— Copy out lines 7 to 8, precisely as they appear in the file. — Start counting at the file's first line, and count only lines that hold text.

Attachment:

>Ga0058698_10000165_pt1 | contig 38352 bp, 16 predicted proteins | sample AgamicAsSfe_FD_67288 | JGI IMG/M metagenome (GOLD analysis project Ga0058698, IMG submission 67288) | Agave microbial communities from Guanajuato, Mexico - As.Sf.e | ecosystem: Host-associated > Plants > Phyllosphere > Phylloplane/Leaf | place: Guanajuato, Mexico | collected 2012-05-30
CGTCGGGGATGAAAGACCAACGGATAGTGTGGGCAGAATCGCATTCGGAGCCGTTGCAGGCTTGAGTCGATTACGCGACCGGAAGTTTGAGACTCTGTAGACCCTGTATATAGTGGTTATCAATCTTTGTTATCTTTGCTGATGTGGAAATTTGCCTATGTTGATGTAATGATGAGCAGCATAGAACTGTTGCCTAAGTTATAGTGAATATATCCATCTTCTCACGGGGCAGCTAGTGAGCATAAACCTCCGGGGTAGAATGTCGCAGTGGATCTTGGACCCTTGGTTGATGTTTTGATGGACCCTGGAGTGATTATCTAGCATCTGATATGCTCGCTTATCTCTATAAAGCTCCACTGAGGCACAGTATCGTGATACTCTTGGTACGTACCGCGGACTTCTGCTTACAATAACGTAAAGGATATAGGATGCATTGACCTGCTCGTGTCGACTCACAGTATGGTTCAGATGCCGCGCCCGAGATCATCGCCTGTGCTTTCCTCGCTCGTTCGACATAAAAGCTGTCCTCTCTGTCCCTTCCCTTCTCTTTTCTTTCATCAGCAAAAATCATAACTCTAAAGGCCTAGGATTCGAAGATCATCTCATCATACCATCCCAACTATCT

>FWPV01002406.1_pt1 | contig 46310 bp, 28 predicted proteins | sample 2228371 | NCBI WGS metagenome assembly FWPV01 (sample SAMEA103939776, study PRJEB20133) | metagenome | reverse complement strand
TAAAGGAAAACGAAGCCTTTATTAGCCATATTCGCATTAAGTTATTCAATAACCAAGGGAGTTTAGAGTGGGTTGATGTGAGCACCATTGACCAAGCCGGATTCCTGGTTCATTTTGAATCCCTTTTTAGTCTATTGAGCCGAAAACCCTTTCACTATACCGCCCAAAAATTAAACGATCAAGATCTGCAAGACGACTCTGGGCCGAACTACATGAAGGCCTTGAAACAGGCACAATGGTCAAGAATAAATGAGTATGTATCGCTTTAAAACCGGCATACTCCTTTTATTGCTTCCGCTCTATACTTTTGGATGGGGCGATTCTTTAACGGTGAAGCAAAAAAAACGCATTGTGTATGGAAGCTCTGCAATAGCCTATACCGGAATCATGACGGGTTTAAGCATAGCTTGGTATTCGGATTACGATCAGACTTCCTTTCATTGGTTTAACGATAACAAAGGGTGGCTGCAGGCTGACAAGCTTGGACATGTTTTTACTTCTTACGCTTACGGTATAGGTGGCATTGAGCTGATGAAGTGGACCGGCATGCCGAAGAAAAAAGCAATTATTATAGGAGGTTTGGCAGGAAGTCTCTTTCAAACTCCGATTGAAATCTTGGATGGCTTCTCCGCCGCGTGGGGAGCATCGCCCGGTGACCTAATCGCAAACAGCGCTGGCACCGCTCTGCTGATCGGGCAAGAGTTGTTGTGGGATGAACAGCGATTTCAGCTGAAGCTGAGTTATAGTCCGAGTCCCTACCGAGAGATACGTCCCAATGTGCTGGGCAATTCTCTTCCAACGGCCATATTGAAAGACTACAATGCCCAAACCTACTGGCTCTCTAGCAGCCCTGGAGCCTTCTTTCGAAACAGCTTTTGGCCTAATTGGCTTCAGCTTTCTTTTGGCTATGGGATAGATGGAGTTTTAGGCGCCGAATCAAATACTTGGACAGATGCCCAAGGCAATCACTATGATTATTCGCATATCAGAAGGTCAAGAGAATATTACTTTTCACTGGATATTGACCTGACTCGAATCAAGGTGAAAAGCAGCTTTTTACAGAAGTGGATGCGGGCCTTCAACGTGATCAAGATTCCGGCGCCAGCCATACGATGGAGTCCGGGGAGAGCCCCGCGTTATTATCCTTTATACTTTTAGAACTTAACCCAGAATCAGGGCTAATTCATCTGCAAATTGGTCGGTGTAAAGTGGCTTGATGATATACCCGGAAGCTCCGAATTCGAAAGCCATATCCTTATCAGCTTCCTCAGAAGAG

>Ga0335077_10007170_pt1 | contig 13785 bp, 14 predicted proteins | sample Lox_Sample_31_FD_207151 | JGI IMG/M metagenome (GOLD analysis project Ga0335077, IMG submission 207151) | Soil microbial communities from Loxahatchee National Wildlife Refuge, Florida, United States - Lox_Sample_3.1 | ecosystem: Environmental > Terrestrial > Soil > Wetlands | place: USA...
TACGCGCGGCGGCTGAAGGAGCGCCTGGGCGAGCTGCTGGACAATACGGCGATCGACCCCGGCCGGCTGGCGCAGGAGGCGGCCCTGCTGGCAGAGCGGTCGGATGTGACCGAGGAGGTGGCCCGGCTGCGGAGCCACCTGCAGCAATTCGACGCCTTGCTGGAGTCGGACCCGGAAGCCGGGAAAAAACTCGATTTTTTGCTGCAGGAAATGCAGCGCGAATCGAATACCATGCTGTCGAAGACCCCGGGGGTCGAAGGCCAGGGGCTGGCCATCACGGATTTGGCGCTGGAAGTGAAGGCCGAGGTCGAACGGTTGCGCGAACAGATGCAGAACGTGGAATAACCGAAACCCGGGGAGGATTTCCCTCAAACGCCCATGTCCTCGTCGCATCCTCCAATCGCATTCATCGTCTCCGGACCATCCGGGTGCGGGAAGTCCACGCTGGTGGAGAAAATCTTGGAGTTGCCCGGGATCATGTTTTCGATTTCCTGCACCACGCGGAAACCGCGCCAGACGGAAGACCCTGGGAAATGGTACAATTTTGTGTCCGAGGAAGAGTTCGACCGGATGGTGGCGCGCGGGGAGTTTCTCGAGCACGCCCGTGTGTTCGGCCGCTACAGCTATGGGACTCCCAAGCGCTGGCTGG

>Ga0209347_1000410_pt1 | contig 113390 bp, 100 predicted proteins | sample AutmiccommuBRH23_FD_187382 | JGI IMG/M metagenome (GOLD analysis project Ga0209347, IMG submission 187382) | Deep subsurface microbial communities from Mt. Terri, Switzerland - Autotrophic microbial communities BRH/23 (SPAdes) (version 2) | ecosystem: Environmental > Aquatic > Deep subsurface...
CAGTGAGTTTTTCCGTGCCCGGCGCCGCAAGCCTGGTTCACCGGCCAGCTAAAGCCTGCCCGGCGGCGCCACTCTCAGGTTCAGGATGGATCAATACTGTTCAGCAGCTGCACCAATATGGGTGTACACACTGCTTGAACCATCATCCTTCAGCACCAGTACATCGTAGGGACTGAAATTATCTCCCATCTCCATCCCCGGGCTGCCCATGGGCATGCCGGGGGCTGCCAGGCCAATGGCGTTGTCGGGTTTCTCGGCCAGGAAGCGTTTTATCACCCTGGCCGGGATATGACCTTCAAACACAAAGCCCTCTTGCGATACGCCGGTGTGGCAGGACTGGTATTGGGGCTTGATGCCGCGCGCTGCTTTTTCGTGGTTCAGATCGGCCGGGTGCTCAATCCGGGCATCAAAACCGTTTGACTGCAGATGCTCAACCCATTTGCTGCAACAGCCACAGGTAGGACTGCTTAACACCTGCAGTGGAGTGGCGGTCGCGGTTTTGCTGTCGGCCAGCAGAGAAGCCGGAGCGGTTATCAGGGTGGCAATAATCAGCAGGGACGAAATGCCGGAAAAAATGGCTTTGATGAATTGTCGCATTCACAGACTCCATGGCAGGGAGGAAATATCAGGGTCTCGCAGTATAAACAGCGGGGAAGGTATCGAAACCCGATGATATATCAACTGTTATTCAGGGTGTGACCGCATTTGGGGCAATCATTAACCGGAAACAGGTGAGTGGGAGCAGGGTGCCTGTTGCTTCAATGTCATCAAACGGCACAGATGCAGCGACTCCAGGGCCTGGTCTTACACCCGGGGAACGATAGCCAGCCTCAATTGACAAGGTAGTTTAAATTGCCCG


>Ga0209347_1000410_pt1 | contig 113390 bp, 100 predicted proteins | sample AutmiccommuBRH23_FD_187382 | JGI IMG/M metagenome (GOLD analysis project Ga0209347, IMG submission 187382) | Deep subsurface microbial communities from Mt. Terri, Switzerland - Autotrophic microbial communities BRH/23 (SPAdes) (version 2) | ecosystem: Environmental > Aquatic > Deep subsurface...
CAGTGAGTTTTTCCGTGCCCGGCGCCGCAAGCCTGGTTCACCGGCCAGCTAAAGCCTGCCCGGCGGCGCCACTCTCAGGTTCAGGATGGATCAATACTGTTCAGCAGCTGCACCAATATGGGTGTACACACTGCTTGAACCATCATCCTTCAGCACCAGTACATCGTAGGGACTGAAATTATCTCCCATCTCCATCCCCGGGCTGCCCATGGGCATGCCGGGGGCTGCCAGGCCAATGGCGTTGTCGGGTTTCTCGGCCAGGAAGCGTTTTATCACCCTGGCCGGGATATGACCTTCAAACACAAAGCCCTCTTGCGATACGCCGGTGTGGCAGGACTGGTATTGGGGCTTGATGCCGCGCGCTGCTTTTTCGTGGTTCAGATCGGCCGGGTGCTCAATCCGGGCATCAAAACCGTTTGACTGCAGATGCTCAACCCATTTGCTGCAACAGCCACAGGTAGGACTGCTTAACACCTGCAGTGGAGTGGCGGTCGCGGTTTTGCTGTCGGCCAGCAGAGAAGCCGGAGCGGTTATCAGGGTGGCAATAATCAGCAGGGACGAAATGCCGGAAAAAATGGCTTTGATGAATTGTCGCATTCACAGACTCCATGGCAGGGAGGAAATATCAGGGTCTCGCAGTATAAACAGCGGGGAAGGTATCGAAACCCGATGATATATCAACTGTTATTCAGGGTGTGACCGCATTTGGGGCAATCATTAACCGGAAACAGGTGAGTGGGAGCAGGGTGCCTGTTGCTTCAATGTCATCAAACGGCACAGATGCAGCGACTCCAGGGCCTGGTCTTACACCCGGGGAACGATAGCCAGCCTCAATTGACAAGGTAGTTTAAATTGCCCG